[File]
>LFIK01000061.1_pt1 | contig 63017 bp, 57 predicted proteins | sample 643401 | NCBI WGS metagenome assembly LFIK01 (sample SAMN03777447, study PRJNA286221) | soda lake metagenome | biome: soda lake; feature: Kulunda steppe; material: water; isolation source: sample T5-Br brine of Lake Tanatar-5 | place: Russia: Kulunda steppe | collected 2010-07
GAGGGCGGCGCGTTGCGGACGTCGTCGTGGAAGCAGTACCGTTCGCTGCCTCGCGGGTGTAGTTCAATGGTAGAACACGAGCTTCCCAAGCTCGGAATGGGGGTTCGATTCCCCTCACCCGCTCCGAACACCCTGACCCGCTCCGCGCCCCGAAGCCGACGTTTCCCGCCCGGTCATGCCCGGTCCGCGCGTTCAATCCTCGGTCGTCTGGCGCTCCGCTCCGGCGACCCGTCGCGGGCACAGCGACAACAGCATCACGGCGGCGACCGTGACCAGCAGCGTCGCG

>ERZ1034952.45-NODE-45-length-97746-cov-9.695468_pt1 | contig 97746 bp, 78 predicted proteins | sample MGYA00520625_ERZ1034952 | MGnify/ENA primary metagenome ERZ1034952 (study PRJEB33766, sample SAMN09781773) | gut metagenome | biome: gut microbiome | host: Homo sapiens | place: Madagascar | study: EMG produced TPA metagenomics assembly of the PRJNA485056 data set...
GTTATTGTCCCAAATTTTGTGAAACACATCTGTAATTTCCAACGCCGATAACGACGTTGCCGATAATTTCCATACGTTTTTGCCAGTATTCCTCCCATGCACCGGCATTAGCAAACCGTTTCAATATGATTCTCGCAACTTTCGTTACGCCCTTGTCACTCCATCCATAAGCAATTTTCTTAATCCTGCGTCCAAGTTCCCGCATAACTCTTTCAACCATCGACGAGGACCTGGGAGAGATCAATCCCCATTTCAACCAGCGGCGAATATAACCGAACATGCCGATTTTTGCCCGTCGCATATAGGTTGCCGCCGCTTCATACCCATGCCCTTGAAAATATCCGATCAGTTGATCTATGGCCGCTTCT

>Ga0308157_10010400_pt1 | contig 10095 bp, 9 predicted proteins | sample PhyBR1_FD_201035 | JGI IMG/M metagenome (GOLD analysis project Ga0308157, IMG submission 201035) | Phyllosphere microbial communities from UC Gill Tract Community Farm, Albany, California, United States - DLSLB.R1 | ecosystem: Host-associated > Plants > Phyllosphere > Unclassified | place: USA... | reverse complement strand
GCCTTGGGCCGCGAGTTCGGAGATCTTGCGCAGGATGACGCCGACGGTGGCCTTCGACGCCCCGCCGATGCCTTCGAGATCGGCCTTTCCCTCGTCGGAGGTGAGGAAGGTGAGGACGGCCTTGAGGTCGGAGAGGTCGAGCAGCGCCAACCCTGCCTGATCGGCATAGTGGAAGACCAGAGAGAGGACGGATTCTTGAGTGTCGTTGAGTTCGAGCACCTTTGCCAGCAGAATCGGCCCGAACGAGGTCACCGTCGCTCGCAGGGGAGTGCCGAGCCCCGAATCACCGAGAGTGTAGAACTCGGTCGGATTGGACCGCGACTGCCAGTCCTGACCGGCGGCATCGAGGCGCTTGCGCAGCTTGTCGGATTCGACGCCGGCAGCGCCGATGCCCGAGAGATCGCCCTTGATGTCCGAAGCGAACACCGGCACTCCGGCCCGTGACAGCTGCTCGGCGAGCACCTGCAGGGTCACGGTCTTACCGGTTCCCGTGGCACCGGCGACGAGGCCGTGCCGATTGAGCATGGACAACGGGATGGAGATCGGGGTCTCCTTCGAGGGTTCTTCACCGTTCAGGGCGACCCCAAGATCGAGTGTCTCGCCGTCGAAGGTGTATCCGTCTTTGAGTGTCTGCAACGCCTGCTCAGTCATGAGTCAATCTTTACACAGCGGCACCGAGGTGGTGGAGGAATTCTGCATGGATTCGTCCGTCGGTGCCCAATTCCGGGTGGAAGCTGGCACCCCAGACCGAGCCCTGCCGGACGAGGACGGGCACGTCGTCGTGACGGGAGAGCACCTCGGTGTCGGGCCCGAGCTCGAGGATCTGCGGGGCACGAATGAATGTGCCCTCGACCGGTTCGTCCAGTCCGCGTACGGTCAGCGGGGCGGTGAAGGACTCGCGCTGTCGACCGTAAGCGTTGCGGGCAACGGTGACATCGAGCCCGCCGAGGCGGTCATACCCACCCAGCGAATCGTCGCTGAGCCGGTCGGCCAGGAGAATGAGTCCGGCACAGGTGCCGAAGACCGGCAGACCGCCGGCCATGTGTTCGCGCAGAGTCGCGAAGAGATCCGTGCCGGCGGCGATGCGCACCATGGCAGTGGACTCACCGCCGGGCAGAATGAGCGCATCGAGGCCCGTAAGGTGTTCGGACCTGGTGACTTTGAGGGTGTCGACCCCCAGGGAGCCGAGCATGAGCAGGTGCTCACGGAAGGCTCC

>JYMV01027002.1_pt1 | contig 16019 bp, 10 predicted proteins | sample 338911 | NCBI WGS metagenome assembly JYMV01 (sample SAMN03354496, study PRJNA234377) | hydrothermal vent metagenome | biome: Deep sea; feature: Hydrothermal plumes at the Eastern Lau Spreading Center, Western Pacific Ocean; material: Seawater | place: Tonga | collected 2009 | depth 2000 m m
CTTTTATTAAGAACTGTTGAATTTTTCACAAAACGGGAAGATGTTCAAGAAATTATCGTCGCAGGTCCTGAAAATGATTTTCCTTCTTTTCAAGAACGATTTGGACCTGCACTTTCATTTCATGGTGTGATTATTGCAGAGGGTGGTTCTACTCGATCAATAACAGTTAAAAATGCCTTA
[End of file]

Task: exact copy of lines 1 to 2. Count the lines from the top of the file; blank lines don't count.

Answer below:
>LFIK01000061.1_pt1 | contig 63017 bp, 57 predicted proteins | sample 643401 | NCBI WGS metagenome assembly LFIK01 (sample SAMN03777447, study PRJNA286221) | soda lake metagenome | biome: soda lake; feature: Kulunda steppe; material: water; isolation source: sample T5-Br brine of Lake Tanatar-5 | place: Russia: Kulunda steppe | collected 2010-07
GAGGGCGGCGCGTTGCGGACGTCGTCGTGGAAGCAGTACCGTTCGCTGCCTCGCGGGTGTAGTTCAATGGTAGAACACGAGCTTCCCAAGCTCGGAATGGGGGTTCGATTCCCCTCACCCGCTCCGAACACCCTGACCCGCTCCGCGCCCCGAAGCCGACGTTTCCCGCCCGGTCATGCCCGGTCCGCGCGTTCAATCCTCGGTCGTCTGGCGCTCCGCTCCGGCGACCCGTCGCGGGCACAGCGACAACAGCATCACGGCGGCGACCGTGACCAGCAGCGTCGCG